What is anthrax?
Anthrax has been around for tens of thousands of years. Anthrax is a bacterial infection caused by Bacillus anthracis. Anthrax belongs to a group of bacteria that are capable of forming spores. A spore is a very resistant capsule that forms around the anthrax bacteria, similar to a seed. The spore allows anthrax to survive extreme conditions that would normally kill bacteria, such as a low-nutrient environment, high heat and freezing temperatures.
This ability to form spores is now being exploited by terrorists who have mixed anthrax spores in a very fine powder in order to spread anthrax through the air. If enough spores are inhaled from floating anthrax powder then an infection can occur. When conditions are right, such as a moist environment with lots of nutrients (as is found in the human body), the anthrax bacteria will be triggered to multiply and an anthrax infection occurs. The anthrax bacterium releases deadly toxins that contribute to the severe symptoms and death.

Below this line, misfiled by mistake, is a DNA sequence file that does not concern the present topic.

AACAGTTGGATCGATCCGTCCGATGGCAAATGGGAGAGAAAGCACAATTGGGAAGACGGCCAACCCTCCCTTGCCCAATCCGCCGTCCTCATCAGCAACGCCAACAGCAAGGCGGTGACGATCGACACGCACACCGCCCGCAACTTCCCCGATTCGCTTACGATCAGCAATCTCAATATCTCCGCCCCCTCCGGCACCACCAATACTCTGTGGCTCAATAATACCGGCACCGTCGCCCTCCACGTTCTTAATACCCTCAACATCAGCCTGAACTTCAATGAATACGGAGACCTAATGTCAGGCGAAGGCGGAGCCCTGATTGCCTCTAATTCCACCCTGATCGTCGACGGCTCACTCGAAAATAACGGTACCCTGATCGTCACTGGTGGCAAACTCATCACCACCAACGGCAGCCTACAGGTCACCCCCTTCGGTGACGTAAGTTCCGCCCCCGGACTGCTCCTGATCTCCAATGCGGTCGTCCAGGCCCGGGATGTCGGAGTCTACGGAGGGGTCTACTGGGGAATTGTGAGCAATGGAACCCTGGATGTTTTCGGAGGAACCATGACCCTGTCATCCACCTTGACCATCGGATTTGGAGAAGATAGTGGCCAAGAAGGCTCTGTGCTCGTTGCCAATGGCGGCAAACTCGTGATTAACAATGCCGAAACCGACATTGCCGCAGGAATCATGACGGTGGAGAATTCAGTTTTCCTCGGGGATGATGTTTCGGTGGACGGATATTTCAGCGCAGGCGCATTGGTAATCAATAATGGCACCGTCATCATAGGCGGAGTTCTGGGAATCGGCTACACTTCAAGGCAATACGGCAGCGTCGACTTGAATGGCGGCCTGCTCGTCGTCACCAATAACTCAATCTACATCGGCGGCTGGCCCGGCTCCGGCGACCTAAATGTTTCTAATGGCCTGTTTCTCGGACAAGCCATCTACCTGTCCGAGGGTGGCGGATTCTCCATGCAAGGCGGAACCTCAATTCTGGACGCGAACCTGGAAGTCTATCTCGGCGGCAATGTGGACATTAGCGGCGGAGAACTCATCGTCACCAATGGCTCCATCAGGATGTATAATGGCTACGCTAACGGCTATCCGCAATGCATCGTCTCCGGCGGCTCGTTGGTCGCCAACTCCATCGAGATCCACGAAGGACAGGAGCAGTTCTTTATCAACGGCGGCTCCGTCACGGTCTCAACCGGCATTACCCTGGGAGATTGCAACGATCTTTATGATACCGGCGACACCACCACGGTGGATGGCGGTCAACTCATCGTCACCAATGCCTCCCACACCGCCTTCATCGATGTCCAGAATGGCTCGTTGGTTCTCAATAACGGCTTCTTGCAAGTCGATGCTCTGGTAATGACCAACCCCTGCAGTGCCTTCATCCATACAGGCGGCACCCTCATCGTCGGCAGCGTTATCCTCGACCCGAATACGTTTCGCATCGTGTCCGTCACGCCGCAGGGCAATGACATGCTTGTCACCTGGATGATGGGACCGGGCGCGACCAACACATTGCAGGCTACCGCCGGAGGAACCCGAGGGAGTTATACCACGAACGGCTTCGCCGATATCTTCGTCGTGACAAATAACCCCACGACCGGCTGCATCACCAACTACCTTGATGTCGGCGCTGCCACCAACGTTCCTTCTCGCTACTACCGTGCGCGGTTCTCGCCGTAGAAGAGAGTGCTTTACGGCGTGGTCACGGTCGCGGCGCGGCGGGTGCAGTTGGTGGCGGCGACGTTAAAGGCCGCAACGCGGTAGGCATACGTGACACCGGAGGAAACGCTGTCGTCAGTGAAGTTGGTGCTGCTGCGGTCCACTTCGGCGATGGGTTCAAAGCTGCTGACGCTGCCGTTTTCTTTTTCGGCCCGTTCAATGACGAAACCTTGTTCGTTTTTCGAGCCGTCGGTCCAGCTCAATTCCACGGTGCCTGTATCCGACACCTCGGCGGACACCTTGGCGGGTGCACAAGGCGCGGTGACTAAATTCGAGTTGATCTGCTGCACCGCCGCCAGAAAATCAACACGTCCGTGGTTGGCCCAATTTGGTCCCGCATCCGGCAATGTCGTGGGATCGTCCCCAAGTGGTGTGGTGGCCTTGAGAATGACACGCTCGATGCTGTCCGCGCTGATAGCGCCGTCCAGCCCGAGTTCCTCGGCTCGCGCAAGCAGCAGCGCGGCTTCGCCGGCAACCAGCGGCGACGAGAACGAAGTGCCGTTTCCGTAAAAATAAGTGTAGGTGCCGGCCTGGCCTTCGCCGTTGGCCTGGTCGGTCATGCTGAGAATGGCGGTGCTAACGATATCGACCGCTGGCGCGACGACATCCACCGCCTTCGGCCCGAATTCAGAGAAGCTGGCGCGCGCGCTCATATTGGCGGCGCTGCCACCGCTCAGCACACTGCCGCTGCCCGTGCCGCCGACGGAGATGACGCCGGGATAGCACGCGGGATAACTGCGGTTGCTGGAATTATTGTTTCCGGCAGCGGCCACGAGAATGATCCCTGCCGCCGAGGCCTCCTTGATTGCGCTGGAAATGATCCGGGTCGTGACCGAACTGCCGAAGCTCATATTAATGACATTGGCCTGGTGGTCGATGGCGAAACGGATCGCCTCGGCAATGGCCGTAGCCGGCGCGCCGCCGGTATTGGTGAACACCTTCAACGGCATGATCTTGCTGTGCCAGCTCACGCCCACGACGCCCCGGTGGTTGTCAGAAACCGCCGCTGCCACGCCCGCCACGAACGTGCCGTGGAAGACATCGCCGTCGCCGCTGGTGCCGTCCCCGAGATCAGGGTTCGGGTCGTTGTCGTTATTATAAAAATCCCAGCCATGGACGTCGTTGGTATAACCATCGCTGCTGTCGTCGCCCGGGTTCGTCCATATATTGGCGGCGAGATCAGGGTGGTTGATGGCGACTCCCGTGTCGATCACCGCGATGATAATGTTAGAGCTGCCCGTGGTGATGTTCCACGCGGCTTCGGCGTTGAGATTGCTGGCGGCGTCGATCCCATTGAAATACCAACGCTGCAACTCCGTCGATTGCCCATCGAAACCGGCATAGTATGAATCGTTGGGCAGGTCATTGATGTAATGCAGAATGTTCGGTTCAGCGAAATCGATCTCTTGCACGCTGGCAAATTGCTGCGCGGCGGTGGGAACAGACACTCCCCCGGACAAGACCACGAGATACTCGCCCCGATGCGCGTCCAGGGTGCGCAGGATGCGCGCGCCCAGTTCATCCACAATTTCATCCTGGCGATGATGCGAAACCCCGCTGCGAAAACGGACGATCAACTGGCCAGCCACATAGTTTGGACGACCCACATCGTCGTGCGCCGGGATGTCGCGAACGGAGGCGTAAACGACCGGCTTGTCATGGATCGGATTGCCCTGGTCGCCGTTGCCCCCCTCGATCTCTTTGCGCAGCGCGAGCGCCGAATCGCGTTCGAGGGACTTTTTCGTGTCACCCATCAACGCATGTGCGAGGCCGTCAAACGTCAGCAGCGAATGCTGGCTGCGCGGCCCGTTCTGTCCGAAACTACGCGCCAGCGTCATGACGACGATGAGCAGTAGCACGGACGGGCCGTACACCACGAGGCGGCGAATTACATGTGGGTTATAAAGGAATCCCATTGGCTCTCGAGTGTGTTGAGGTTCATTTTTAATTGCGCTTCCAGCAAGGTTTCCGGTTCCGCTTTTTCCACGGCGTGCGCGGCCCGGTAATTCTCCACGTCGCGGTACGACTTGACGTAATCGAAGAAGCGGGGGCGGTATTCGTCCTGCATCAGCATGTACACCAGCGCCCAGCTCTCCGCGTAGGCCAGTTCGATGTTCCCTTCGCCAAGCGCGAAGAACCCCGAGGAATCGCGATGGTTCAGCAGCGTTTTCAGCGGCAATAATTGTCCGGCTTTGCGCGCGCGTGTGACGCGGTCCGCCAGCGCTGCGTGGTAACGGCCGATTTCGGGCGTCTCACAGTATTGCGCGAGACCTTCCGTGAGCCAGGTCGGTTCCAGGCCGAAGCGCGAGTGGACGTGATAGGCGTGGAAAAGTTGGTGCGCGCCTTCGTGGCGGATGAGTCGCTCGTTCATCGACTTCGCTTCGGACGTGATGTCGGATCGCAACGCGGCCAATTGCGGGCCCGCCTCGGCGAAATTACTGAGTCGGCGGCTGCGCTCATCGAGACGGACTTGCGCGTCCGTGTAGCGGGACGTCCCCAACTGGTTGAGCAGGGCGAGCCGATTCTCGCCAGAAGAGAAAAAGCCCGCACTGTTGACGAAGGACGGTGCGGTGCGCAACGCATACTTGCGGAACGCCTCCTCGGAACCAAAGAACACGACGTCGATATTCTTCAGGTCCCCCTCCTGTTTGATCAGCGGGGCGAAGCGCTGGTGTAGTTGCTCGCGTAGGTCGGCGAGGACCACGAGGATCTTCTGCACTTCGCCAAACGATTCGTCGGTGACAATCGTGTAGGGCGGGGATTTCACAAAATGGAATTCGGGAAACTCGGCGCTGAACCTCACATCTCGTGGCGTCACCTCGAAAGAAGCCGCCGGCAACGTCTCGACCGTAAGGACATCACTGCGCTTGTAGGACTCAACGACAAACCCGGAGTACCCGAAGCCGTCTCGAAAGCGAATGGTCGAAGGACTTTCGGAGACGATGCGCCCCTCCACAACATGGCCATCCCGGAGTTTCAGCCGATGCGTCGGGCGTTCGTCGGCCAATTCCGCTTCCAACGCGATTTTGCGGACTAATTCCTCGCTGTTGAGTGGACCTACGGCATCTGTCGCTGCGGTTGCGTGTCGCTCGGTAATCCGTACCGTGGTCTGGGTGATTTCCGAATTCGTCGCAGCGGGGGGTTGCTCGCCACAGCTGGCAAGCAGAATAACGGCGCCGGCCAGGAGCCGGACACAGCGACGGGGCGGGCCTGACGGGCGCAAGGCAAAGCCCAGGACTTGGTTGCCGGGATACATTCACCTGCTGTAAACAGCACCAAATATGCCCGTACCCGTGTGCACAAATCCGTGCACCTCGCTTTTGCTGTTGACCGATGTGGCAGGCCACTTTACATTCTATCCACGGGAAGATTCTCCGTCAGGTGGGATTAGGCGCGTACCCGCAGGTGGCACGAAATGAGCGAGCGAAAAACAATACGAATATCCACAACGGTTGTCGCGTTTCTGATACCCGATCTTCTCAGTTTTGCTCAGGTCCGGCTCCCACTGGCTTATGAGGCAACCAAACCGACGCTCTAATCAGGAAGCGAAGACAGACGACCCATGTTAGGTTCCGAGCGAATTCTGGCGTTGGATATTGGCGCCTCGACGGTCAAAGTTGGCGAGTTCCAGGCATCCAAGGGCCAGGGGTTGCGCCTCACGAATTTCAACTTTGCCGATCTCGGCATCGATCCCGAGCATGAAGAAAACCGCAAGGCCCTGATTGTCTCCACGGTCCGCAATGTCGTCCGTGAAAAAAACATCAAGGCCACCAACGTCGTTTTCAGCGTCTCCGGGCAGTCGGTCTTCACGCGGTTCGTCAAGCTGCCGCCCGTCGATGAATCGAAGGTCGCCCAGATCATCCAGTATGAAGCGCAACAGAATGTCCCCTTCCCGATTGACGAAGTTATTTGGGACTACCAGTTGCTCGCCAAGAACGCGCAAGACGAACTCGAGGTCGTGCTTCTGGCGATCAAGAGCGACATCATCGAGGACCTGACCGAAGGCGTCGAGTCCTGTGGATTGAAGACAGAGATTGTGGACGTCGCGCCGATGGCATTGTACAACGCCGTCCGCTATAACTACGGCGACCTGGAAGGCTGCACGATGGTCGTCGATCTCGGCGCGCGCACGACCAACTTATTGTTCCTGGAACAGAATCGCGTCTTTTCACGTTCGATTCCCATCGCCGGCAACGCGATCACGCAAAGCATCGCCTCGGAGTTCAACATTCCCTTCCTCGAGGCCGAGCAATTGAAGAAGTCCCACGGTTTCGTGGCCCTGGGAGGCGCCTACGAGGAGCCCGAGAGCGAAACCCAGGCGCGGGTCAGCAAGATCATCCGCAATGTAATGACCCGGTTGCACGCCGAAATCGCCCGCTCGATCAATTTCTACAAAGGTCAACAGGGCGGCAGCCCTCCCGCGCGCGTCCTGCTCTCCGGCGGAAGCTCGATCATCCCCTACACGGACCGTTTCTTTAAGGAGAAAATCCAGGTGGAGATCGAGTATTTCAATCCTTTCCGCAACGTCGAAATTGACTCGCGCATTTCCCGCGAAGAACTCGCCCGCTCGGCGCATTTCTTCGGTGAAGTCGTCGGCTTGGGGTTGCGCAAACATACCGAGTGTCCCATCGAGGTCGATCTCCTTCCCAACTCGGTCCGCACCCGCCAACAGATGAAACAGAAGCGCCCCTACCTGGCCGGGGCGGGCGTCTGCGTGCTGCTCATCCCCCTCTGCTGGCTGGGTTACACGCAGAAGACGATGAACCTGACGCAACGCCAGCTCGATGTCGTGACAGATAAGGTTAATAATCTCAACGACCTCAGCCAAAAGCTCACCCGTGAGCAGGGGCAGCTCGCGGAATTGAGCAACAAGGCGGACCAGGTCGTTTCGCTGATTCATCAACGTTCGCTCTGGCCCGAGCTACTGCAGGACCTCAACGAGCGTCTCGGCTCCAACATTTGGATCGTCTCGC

Anthrax is not transmitted by person-to-person contact, that is, it is not contagious. There are several forms of anthrax infections including skin (cutaneous), intestinal and inhalation (the most serious). Skin anthrax is the most common form of anthrax and occurs in people who have had contact with anthrax spores through a cut or scrape in the skin (either through handling animals or animal products that are contaminated with anthrax or by handling materials that have been intentionally contaminated). Intestinal anthrax occurs in people that have eaten improperly cooked meat from an animal that has been infected with anthrax. It is quite rare for meat to be contaminated with the bacteria that causes anthrax in North America. Therefore, intestinal anthrax is very rare on this continent. The most serious form of anthrax is inhalation anthrax, which occurs when anthrax spores are inhaled.
Anthrax obtained through natural causes is very rare in humans. However, anthrax can be produced in laboratories and may be used as an agent of biological warfare. Anthrax, if used in this manner, can cause serious disease if the spores are inhaled. Inhaled anthrax often causes death if not treated in the early stages. Therefore, it is very important to recognize the symptoms of this infection and seek immediate medical attention if they occur.
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